Why Do Credit Unions Freeze Accounts?

by Jack Ori ; Updated July 27, 2017

Credit unions are a popular alternative to banks for people who work in certain professions. Credit unions allow members to deposit money into both checking and savings accounts. Like a bank, the credit union invests income to provide interest for account holders. Most credit unions require you to be a member of a particular profession or an employee of a particular company to join. Credit unions follow the same rules banks do regarding the freezing of accounts.

Bankruptcy Filing

If you file for bankruptcy and you have a secured loan with a credit union, the credit union may freeze your account, according to the Bankruptcy 7-13 website. The credit union may do this without penalty if you notify it that you intend to file for bankruptcy. The credit union can attempt to recover some of the money it loaned you if you have not yet filed for bankruptcy. After you file for bankruptcy, you can appeal to the bankruptcy court to compel the credit union to release its hold on your account.

Suspicious Activity

If there is suspicious activity on your account, the credit union can freeze the account until it has proved to its satisfaction that no illegal activity has occurred. Credit unions commonly do this if you make an unusually large purchase using your debit card. This is done to protect you against fraud. The credit union may contact you and ask you to verify charges against your account before unfreezing it. If the credit union suspects illegal activity, it can freeze the account pending an investigation by law enforcement. This might occur if you deposit an usually large amount of money, and the credit union suspects it was obtained illegally.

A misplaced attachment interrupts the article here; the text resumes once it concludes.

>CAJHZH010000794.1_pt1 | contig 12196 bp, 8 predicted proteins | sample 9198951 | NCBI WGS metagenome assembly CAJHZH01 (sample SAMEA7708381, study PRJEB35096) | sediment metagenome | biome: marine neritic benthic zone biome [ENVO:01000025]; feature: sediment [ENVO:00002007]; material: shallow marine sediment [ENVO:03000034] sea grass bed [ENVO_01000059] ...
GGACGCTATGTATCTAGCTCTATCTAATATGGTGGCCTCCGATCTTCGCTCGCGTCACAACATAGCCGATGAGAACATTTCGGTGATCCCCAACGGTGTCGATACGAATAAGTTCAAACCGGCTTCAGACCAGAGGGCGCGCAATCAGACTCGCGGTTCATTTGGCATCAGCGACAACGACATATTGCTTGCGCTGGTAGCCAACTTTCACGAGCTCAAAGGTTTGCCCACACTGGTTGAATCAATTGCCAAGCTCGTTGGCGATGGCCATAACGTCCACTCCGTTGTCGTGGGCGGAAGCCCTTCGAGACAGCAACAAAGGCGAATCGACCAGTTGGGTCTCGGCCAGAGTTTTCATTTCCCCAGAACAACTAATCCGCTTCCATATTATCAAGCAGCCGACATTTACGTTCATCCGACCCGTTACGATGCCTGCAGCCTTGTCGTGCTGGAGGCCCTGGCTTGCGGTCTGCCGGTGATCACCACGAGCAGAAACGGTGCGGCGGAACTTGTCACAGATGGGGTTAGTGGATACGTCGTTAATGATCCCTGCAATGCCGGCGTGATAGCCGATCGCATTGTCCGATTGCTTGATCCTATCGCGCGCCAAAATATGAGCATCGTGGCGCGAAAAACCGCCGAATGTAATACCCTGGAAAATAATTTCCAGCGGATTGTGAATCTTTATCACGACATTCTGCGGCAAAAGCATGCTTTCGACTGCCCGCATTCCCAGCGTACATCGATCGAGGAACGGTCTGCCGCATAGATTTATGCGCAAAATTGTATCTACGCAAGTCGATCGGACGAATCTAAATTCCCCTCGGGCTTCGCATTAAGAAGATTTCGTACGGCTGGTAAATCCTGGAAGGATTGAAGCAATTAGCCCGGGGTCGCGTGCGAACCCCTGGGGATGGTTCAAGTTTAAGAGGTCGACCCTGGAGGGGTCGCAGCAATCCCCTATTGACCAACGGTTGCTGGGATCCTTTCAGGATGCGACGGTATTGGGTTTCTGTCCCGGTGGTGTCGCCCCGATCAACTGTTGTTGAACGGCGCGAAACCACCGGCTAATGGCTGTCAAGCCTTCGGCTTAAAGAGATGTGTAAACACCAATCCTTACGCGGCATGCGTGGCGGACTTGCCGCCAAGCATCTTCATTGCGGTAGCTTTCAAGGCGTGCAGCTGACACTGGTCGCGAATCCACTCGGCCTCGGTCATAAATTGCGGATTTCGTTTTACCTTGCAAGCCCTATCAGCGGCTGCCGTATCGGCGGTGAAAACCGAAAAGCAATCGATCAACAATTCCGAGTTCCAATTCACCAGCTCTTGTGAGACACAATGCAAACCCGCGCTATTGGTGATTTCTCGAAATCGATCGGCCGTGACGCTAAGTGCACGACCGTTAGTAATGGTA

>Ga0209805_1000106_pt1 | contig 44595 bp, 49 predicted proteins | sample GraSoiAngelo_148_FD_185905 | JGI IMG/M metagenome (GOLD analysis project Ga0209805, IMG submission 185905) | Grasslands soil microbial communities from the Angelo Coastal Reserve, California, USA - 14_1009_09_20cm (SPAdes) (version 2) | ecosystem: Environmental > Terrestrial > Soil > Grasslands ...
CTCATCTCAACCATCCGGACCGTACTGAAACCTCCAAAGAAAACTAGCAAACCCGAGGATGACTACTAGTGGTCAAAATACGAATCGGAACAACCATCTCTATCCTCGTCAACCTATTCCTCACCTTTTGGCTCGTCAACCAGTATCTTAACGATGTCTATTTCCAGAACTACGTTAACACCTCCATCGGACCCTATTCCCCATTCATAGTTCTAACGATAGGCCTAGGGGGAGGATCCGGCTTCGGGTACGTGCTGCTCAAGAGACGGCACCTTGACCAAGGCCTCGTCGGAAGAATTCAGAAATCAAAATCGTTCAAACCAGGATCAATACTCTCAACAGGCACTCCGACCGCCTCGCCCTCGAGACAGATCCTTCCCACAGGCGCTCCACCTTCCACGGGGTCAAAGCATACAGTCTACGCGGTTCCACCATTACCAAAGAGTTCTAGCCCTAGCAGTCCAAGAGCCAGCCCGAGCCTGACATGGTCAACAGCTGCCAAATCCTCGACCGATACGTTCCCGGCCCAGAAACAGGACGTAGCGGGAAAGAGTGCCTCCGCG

Death of Owner

If an account owner dies, a credit union may freeze the owner's account to protect the account from identity thieves. Some thieves attempt to steal account numbers from recently deceased people, because the owner is no longer available to report the fraud to the credit union. Freezing the account makes it more difficult for thieves to do this. Credit unions may also freeze such accounts instead of closing them because money remaining in the account will eventually go to heirs.

Garnishment

If a debtor defaults on a loan, his creditor can sue the debtor for the amount owed and obtain a court order to garnish funds from a bank or credit union account. Typically, after getting an order of garnishment, the creditor contacts the credit union. The credit union must freeze the debtor's account up to the amount of the judgment. After 21 days, the credit union transfers the frozen funds to the creditor's account. The creditor usually does not inform the debtor of the impending freeze until after it is implemented to prevent the debtor from withdrawing all his money from the credit union to avoid paying the judgment.

About the Author

Jack Ori has been a writer since 2009. He has worked with clients in the legal, financial and nonprofit industries, as well as contributed self-help articles to various publications.